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What Happens if You are Found to be Partially at Fault in a Car Accident?

The laws of the Commonwealth of Pennsylvania have been enacted to provide that, even if found partially at fault, an injured party can seek the recovery of any damages resulting from the car accident. However, the amount of participation by the injured party and the negligent party will affect the amount allowed to be recovered by both.

The purpose of this blog is to explain the effect of Pennsylvania’s comparative negligence laws on personal injury claims.

The Role of Negligence in Personal Injury Claims

The definition of negligence is the error or misjudgment of a person causing loss or harm to another. The losses are compensable, and these losses extend to injury, damage to personal property, financial loss and the value placed upon the pain and suffering. The injured party has the right to seek the recovery of these losses in civil court.

There cannot be a personal injury claim without a negligent party.

The laws of Pennsylvania recognize that, in some instances, the injured party may have some contribution in the cause of the accident. In car accidents, all drivers have the same duty of care. They must drive safely and adhere to the rules of the road. All drivers are liable for the injuries they cause, and the levels of contribution in the accident can be anywhere from 0%-100%.

The Determination of Fault

It is both the investigators for the insurance companies and the courts that determine fault. This determination is based upon the evidence collected at the scene, photos, videos, witnesses and the accident report. This evidence will lead the investigators to assign fault to the reckless party, or to allocate fault between the drivers involved.

Negligence and Comparative Fault

Comparative negligence is applied when both drivers involved in the accident are found to have some contributory fault in the cause. By way of example in plain English, an injured party can bring suit against the negligent party. The injured party can recover damages if the negligent party is more than 50% responsible for the accident.

Let’s say the injured party was found to be 10% negligent for the accident, and the damage award was $100,000. The injured party’s recovery of the award will be reduced by 10% to correspond with the contributive portion of the negligence. Therefore, the injured party would recover $90,000, or 90% of the $100,000 award. The insurance company for the party found to be 90% responsible for the accident would pay out $90,000, not the full $100,000.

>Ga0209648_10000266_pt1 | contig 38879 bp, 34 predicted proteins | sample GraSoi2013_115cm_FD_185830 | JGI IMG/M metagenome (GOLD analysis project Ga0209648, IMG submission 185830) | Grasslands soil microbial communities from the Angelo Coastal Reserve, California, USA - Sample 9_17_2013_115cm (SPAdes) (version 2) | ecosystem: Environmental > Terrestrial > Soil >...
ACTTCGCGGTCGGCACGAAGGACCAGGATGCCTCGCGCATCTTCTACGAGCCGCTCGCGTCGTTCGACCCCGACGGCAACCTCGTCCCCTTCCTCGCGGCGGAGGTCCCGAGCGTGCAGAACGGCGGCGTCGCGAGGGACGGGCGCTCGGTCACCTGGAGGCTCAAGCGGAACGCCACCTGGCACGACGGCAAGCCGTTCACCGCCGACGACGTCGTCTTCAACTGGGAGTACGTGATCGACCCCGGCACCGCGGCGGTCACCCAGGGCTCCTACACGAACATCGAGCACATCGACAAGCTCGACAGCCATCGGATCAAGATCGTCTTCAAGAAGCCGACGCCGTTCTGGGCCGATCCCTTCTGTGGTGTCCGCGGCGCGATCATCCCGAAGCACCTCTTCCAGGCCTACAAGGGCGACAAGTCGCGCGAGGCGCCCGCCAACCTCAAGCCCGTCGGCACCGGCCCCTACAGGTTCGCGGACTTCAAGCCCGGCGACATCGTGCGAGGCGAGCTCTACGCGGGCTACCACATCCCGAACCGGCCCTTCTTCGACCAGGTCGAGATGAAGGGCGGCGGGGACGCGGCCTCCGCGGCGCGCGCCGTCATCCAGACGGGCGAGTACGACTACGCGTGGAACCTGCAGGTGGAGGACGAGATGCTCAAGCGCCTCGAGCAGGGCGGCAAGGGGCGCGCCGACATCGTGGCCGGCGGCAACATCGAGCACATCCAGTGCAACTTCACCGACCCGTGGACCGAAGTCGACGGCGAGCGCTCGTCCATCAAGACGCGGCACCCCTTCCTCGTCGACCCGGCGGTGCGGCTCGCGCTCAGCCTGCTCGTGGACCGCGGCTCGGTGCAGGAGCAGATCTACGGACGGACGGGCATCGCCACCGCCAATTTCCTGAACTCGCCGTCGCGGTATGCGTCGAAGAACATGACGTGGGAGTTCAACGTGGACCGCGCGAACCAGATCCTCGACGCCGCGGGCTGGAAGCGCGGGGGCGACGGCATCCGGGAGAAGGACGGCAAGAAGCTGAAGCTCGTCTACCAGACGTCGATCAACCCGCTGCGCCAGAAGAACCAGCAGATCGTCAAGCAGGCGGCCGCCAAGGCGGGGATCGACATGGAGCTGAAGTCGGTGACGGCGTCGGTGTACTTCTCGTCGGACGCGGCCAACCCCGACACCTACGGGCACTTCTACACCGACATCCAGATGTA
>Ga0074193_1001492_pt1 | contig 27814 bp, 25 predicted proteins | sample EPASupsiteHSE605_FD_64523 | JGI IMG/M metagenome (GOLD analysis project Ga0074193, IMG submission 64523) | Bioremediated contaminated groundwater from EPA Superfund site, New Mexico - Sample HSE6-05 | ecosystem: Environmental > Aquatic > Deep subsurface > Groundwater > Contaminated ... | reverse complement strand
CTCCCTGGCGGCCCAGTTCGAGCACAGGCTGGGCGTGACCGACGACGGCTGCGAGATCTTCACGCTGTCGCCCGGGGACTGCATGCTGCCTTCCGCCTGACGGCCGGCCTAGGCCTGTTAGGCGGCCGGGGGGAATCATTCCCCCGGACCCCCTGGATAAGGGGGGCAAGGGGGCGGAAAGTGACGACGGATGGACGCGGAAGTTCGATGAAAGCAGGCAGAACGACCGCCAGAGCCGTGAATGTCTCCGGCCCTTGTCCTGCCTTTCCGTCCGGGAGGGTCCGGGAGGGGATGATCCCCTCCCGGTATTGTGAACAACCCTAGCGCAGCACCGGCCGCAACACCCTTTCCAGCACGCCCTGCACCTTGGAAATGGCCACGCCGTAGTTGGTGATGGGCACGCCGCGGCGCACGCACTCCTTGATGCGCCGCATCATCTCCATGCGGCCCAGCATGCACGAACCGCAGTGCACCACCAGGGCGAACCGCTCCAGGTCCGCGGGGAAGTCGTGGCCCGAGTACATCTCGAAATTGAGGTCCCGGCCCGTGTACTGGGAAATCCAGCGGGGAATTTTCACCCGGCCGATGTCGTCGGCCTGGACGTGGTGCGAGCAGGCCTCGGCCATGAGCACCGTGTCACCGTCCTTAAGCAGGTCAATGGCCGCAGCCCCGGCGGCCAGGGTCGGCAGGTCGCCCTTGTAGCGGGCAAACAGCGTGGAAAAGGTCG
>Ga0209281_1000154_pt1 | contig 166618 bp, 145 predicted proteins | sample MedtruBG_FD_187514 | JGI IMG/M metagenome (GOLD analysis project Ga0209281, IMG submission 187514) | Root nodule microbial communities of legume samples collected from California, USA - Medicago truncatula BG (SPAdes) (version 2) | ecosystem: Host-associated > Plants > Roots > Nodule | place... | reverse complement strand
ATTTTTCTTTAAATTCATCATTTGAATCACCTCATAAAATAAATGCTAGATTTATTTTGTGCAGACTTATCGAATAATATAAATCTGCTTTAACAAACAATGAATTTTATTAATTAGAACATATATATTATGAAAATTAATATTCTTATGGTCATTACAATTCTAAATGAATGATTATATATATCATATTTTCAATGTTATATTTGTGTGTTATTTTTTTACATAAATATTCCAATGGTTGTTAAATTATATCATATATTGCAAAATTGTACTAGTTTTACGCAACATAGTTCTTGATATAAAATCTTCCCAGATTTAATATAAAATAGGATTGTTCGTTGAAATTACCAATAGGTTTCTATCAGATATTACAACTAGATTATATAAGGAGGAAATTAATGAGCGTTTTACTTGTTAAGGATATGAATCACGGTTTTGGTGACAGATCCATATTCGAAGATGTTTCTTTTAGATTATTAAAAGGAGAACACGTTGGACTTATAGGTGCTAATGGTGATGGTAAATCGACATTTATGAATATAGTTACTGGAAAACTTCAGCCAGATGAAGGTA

The Unintended Consequences of Comparative Negligence

While the intent of the law is to evaluate the evidence objectively, the unintended consequence of this is the insurance companies, its attorneys and the attorneys for the responsible party will aggressively seek to place as much of the blame and contributory negligence upon the injured party. The more blame that can be successfully allocated to the injured party, the less the insurance company would pay out, as shown in the example in the previous paragraph.

The Insurance Policy

Another factor to consider when determining the recovery of damages is the limitations within an insurance policy. In Pennsylvania, all motorists are required to have PIP coverage. The premise of PIP, or personal injury protection, is for each driver to file a claim with their respective carriers regardless of fault or the allocation of it.

This coverage type will prevent a motorist from seeking lost wages and medical expenses from the other driver involved in the accident.

Given the comparative fault allocation and the coverage within an insurance policy, it is imperative to seek the representation of an experienced personal injury attorney with expertise in defending any driver involved in a car accident. This expertise will lead to the aggressive defense of a position when the allocation of fault is being determined and to affect the best possible avenue to recover all damages.

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